October 27, 2020 | 4min read
What Rules to Follow When Working on a Wearable Device Project?
By wearable, we understand a wide range of devices. We can distinguish wearable devices for sports measurements and health trackers monitoring well-being 24/7. There are also smart devices that replace already existing solutions, such as smartwatches or wireless headphones. What differentiates wearable devices is also the type of connection with a smartphone. The link can be continuous, meaning that the device can only be accessed through a smartphone or, rarely, won’t work without a Bluetooth connection. The peripheral device can be used autonomously, only syncing with the phone to transfer a new batch of data.
There are two types of projects that will necessitate different skill sets. In an end-to-end project, the team is responsible for hardware, firmware, and application software. If you are interested in learning more about the hardware development, check out our article on the rules to follow when working on an embedded project.
Today, we will focus on the other type of project, namely, where a company delivers the hardware and firmware, and a development studio works on the mobile app. The experience in developing mobile applications with peripheral integration is a must. Those apps come with a set of common and repeating issues that need to be addressed.
Moreover, your wearable technology team should have skills connected with the Bluetooth protocol, as it is the most common connection method. Understanding how Bluetooth itself and the protocol work will enable a more efficient implementation in the mobile application. By effective, we mean a stable and fast connection between devices that doesn’t quickly drain the battery. The skillful implementation of the Bluetooth connection can also vastly improve data transfer speed. Another advantage of having Bluetooth skills is the ability to suggest firmware changes that could improve the mobile application’s efficiency.
An additional skill worth mentioning is developing mobile apps that have Bluetooth running in the background. A wearable device, apart from syncing data on command, can also communicate with a smartphone continuously. For instance, to average daily heart rate, daily step count, or device information.
Developing a wearable device usually takes years, and maximizing the device reach is a sound business decision. That is why your team should be skilled in both Android and iOS development. Bluetooth connection with each native platform differs. That is why knowledge on native platforms is crucial, even if the app is developed in a cross-platform framework—React Native or Flutter.
There are no surprises on the side of mobile application development, namely the experience in the popular iOS and Android frameworks, like Swift, Objective-C, or Kotlin.
When it comes to Bluetooth connection, we highly recommend using open-source libraries available on GitHub. Working with the Bluetooth protocol through the system is complicated and time-consuming.
You can take advantage of a set of libraries for wearable device connectivity with all the major frameworks developed and maintained by Polidea. If you like to know more about them, check out the article summarizing our open-source portfolio.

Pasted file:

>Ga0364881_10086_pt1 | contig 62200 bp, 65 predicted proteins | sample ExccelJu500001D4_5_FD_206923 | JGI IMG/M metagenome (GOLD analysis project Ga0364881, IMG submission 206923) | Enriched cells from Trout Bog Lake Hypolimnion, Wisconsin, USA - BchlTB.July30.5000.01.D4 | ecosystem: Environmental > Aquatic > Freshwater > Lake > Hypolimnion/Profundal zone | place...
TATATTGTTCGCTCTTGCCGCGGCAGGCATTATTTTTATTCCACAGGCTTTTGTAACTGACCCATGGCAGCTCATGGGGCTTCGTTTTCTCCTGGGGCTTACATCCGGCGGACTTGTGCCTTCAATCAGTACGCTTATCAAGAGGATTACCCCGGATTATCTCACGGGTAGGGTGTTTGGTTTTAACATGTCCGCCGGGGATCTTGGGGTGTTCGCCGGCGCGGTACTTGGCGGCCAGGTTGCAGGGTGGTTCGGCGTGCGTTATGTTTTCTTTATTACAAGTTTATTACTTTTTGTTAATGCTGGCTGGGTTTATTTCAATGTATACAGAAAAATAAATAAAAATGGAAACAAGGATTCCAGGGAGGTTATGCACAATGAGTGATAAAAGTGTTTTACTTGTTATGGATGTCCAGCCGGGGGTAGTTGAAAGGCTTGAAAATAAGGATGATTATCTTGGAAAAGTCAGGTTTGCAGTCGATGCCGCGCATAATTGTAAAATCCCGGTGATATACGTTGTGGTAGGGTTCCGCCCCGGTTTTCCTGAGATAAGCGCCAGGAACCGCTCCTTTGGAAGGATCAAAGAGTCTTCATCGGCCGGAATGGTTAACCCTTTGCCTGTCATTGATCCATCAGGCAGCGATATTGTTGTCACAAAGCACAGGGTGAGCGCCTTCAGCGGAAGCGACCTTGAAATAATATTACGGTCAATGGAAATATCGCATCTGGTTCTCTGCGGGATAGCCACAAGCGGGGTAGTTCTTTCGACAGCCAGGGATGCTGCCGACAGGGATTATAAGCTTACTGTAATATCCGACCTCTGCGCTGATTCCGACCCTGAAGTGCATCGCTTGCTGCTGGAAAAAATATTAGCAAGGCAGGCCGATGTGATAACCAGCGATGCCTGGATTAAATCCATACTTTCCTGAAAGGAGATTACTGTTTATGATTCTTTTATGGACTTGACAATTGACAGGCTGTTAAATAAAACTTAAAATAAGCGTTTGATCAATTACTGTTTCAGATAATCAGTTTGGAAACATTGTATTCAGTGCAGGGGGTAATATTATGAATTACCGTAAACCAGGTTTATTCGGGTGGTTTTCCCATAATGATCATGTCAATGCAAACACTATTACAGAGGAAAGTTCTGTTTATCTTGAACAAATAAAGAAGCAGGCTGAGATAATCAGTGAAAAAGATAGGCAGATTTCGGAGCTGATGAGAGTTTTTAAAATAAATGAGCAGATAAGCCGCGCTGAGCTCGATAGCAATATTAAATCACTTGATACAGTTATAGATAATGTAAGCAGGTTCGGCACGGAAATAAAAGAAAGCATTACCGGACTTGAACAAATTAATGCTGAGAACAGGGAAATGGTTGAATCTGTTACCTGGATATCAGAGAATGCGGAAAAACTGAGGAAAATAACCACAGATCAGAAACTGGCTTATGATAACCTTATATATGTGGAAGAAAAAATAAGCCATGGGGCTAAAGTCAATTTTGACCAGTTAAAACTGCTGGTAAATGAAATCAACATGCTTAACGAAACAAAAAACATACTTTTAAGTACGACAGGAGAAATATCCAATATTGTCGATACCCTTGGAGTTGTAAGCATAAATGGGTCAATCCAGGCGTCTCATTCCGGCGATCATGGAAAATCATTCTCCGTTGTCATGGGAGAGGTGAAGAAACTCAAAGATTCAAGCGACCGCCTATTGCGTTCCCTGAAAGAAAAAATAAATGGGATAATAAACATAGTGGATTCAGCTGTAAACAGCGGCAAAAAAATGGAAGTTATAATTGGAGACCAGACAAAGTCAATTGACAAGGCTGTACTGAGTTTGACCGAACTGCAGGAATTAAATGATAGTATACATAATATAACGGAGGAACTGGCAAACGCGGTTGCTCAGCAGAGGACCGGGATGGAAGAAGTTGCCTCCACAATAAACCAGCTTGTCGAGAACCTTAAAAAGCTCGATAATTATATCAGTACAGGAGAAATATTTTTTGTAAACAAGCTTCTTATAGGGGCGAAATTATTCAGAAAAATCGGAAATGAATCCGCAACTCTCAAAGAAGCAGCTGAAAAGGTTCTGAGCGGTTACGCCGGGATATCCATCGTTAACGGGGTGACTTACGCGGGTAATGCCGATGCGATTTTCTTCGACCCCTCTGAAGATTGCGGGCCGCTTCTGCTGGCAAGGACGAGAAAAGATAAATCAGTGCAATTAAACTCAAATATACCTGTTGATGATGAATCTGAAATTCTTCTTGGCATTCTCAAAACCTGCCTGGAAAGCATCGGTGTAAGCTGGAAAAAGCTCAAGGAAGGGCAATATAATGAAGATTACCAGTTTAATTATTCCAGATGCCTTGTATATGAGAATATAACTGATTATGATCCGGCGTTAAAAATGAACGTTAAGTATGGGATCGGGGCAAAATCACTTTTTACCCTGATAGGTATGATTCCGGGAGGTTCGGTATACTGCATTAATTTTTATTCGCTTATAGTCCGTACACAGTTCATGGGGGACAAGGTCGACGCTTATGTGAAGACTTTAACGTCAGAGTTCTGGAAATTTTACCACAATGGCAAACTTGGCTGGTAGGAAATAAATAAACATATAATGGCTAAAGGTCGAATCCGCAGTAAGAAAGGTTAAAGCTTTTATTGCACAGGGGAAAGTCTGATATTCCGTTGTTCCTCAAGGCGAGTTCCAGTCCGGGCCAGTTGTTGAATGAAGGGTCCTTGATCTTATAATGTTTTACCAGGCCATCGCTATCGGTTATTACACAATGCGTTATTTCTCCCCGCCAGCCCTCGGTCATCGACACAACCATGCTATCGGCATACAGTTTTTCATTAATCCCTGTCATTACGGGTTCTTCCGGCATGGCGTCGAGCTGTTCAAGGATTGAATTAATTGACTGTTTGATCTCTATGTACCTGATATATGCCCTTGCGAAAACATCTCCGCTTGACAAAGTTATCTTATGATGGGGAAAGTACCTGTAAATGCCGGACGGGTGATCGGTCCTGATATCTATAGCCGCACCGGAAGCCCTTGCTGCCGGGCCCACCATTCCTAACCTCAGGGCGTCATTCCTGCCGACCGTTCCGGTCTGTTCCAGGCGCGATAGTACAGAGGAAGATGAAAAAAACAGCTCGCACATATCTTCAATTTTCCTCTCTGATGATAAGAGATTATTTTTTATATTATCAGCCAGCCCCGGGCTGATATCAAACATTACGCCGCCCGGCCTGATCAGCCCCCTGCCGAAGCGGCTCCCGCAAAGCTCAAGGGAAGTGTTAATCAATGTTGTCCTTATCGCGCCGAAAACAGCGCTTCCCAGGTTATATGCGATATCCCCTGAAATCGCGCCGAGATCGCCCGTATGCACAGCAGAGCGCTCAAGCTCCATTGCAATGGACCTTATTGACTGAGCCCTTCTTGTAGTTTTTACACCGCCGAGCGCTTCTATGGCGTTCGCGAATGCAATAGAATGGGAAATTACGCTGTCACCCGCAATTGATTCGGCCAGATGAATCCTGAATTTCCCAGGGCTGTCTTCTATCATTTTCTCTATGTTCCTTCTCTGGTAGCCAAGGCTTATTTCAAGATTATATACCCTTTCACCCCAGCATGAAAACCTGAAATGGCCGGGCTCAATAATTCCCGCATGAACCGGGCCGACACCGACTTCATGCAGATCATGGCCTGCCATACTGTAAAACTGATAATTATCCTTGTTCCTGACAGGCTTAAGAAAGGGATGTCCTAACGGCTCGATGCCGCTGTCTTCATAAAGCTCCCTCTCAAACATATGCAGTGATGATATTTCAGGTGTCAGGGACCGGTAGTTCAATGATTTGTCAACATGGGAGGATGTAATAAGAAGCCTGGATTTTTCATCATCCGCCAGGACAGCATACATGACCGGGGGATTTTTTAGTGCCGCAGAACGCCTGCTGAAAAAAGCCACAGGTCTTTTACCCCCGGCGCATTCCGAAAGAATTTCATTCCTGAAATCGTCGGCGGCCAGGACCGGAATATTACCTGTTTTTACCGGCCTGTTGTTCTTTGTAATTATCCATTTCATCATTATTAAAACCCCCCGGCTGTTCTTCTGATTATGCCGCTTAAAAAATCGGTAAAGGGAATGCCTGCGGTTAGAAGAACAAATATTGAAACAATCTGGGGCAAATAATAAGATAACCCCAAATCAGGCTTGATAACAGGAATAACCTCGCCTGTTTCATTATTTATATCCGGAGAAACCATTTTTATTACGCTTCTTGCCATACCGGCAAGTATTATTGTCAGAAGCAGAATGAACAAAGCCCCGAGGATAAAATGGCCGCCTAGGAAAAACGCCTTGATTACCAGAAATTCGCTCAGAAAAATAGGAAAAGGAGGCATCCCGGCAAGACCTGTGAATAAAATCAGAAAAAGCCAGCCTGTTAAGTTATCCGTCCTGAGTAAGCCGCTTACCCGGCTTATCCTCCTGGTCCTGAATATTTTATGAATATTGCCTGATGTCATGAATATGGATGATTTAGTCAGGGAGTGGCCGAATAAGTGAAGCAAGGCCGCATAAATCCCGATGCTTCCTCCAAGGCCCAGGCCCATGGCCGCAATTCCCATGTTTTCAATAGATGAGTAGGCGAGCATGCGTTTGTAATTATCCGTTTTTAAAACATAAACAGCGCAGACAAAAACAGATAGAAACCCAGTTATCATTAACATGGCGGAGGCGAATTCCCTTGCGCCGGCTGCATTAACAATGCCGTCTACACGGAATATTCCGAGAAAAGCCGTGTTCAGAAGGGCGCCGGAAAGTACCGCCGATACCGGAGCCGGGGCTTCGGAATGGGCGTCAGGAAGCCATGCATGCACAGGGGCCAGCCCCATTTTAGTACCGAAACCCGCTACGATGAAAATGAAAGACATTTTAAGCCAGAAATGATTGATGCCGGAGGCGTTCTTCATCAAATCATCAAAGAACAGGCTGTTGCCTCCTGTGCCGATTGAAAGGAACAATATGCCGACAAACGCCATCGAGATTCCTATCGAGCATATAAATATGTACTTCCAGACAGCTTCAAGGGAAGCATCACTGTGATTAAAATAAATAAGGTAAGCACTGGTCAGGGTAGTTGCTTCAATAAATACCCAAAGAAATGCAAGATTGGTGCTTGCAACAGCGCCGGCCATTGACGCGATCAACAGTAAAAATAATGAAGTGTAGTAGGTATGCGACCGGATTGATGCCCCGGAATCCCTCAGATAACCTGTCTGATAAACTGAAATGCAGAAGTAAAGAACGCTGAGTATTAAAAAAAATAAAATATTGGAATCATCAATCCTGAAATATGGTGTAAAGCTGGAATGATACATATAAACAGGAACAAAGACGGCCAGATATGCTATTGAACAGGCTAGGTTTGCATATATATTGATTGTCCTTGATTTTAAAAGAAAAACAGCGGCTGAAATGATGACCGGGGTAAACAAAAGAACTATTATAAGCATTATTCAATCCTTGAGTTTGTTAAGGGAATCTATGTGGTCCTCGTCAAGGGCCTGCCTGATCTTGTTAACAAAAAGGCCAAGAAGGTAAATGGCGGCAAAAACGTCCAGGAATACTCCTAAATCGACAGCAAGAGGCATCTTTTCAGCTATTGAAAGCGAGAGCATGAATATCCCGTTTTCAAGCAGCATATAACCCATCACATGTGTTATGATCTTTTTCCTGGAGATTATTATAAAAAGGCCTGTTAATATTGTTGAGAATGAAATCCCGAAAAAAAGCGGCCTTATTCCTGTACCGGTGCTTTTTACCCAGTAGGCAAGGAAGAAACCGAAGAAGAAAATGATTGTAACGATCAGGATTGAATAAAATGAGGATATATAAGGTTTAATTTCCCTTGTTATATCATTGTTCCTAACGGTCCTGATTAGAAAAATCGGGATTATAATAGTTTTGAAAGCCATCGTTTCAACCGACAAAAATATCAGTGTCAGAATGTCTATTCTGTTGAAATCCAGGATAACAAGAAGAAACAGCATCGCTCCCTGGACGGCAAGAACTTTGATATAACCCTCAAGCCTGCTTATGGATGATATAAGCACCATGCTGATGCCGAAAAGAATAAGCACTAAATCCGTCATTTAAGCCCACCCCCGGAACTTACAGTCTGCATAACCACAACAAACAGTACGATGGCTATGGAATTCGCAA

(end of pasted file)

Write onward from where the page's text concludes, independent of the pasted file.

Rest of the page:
Another useful tool for developing a wearable device project is a hardware emulator. For instance, Bluemulator simulates Bluetooth Low Energy peripherals and lets you run connectivity tests. To ensure that the data transfer between devices runs smoothly, we recommend applying BLE sniffers to debug errors. You can learn more about that subject in our comprehensive sniffing guide.
It is helpful to have hardware developed before working on the mobile application or have an agreed communication protocol that will be used. Otherwise, if the application and the hardware are developed simultaneously, the test run on the application will contain the bugs of the app and the hardware. For instance, when the connection is lost, the verification of what has caused the problem takes significantly longer.
On the other hand, building the hardware before starting to develop the app has one significant disadvantage. Namely, if a bug in the hardware is discovered in the course of developing the app, the cost of changing it is vastly higher than implementing adjustments in the code.
What are the most common challenges when developing a wearable device and connecting it to a mobile application?
The main challenge stems from the unstable nature of the connection between a mobile application and a wearable device. Usually, the communication of the first versions is unstable, connection is lost more often than expected and uncommon problems arise. Therefore, both the application and the wearable device must be ready for such an event and protocols for coming back to connected state, for example, restarting a workout.
Moreover, the conditions in which the device is used might differ from the testing environment. Those unforeseen circumstances may cause the wearable device to disconnect frequently. For example, the antenna is just slightly too weak, which even the most rigorous testing hasn’t indicated. Another possibility is that a device has a specific amount of memory. What happens when the wearable doesn’t sync with a smartphone and tries to gather more data. Should the data be deleted? Maybe, the device could send a notification about running out of memory. As you can probably imagine, there are multitudes of unexpected scenarios. Figuring out as many such scenarios as possible and counteracting them will vastly improve users’ experience.
Head of Product Development
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